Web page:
-Chelsea



message 10: by P_Racemosa (new)

P_Racemosa (Tzu-Jan) | 1 comments I am from all around the west coast...I was raised in the Coyote Valley south of San Jose.

I studied sustainable technologies at the Evergreen State College.

I love the earth like my life depends on it..that's why I am here.


message 11: by [deleted user] (new)

I have environmental illness also called Chemical Injury (CI). There are 50 doctors treating this now in the US and a big clinic at Dallas. There are numerous groups on yahoo to help canaries as we are called. A beginner group is called The Green Canary. I followed a new writer here as she has written a book about the area where I got sick.


message 12: by Diane (last edited Feb 16, 2012 05:59AM) (new)

Diane Castle (DianeCastle) | 4 comments Hey--I'm a new member. I have enjoyed reading all of your backgrounds. I'm particularly interested in Megan's comments about how democracy and the environment overlap. I think that's a really good point that most people tend to not consider. For the first time in history, it seems like environmental issues have become partisan issues. We have politicians on the right whose goal is to completely dismantle the EPA. Why? Because their campaigns are funded by polluters.

I believe that enacting environmental change starts with the voting process. We need campaign finance reform. Unfortunately, after the recent Citizens United Supreme Court ruling about Super PACs, we're facing an uphill battle.

On another note, I find it very interesting that BP had its most profitable year in company history in 2011, only one year after the most catastrophic oil spill our country has ever known. To me, that is very telling--on a number of levels.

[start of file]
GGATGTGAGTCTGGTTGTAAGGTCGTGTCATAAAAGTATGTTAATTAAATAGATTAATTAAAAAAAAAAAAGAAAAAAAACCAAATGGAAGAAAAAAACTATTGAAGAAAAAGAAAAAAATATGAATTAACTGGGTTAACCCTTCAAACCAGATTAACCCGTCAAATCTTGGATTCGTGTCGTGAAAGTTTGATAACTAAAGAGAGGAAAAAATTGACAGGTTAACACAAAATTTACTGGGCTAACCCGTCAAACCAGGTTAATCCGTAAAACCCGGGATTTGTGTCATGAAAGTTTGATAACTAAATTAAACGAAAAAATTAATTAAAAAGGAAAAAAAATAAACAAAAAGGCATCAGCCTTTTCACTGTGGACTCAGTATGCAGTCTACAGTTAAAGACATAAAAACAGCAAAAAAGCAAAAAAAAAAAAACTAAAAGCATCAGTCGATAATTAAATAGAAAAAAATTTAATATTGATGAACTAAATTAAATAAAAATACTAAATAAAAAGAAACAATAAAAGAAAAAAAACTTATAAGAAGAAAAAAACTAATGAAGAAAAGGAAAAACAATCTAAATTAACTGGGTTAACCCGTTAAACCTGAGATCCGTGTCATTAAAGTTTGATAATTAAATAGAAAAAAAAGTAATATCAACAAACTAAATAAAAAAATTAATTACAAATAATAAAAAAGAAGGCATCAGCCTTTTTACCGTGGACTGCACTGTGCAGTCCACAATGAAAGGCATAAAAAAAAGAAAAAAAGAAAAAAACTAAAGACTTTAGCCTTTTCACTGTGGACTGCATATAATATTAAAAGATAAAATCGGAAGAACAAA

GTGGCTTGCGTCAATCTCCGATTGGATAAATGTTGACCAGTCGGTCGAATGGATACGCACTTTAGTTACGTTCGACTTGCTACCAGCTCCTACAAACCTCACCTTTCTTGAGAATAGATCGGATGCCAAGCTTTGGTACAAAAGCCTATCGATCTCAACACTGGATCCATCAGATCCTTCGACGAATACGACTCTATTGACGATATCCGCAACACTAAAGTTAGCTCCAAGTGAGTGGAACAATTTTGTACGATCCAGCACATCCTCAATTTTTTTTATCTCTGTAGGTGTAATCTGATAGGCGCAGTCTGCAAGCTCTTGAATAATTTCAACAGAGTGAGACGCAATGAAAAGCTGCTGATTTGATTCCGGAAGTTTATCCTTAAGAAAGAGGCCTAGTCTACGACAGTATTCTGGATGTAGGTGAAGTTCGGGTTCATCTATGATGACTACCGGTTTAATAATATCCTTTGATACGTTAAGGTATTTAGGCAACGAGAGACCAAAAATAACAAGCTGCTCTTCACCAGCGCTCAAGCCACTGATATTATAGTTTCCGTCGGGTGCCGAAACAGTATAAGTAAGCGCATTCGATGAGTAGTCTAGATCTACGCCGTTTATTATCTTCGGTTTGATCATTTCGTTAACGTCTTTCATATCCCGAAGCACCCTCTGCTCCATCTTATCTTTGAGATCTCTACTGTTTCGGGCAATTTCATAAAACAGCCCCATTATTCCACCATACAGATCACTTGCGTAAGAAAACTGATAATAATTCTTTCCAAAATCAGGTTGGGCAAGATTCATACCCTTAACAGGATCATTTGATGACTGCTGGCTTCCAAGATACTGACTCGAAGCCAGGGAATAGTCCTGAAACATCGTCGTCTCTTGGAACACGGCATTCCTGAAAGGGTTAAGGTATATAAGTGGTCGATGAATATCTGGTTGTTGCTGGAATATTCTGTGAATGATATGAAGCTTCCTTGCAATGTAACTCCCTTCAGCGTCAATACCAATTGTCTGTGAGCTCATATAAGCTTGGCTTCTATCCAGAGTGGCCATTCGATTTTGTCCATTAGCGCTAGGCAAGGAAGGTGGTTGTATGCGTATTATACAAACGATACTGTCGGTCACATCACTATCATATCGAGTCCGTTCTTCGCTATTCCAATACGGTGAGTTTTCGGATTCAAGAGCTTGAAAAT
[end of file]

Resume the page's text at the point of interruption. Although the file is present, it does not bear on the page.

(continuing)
Alice--I was so happy to connect with you on another thread. I talked to the folks over at the Environmental Center in Dallas the other day. That seems like a really great place, if you're in the area.


message 13: by [deleted user] (new)

Hi Diane, thanks for adding me on as your friend. I have friends who have gone to the Environmental Center in Dallas and I have read his books but cannot afford to go there. The very inexpensive EI doctor I found to treat me told me I am too sick to go there anyway. She said they mainly use sauna and I would be unable to tolerate that. I do buy my oxygen tubing from the EI center and a few others things but I mainly use NEEDS.com. the EI center has a ceramic mask and tygon tubing in case you ever need it. Hope you do not.
I worked for the EPA in 1973, it was a joke. I was so disappointed. They killed a friend of mine's brother with their toxic carpet glue. Really! its pitiful to think how bad they are. Government agencies are the worst for poisoning people. Why is that?


message 14: by Diane (new)

Diane Castle (DianeCastle) | 4 comments Wow, that's cool that you worked for the EPA--although, how awful about your friend! Why am I not surprised?

Yeah, the Environmental Health center was too expensive for me, too. And saunas are available everywhere, anyway. Glad you found a good doctor!


message 15: by [deleted user] (last edited Feb 16, 2012 02:01PM) (new)

Yes, she wrote some good books which are helpful for us. Dr. Krohn required her patients to read Dr. Sherry Rogers book: Tired or Toxic. I finally purchased my own copy of it. Dr. Krohn's detox book tells methods to get specific toxins out of your body. What herbs to use or what supplement. I take lots of milk thistle which is very helpful for me.


The Whole Way to Natural Detoxification: Clearing Your Body of Toxins

Tired Or Toxic?: A Blueprint For Health


message 16: by Diane (new)

Diane Castle (DianeCastle) | 4 comments Oh, good! Thanks for the link! I have heard Milk Thistle is really great. Glad you are finding something that helps!


message 17: by [deleted user] (new)

Diane wrote: "Oh, good! Thanks for the link! I have heard Milk Thistle is really great. Glad you are finding something that helps!"

Oh, I have found many things that help by reading and often by reading at prohealth.com and I made a Listopia for this. I will send you an invite for it.


message 18: by Diane (new)

Diane Castle (DianeCastle) | 4 comments Super! Thanks!!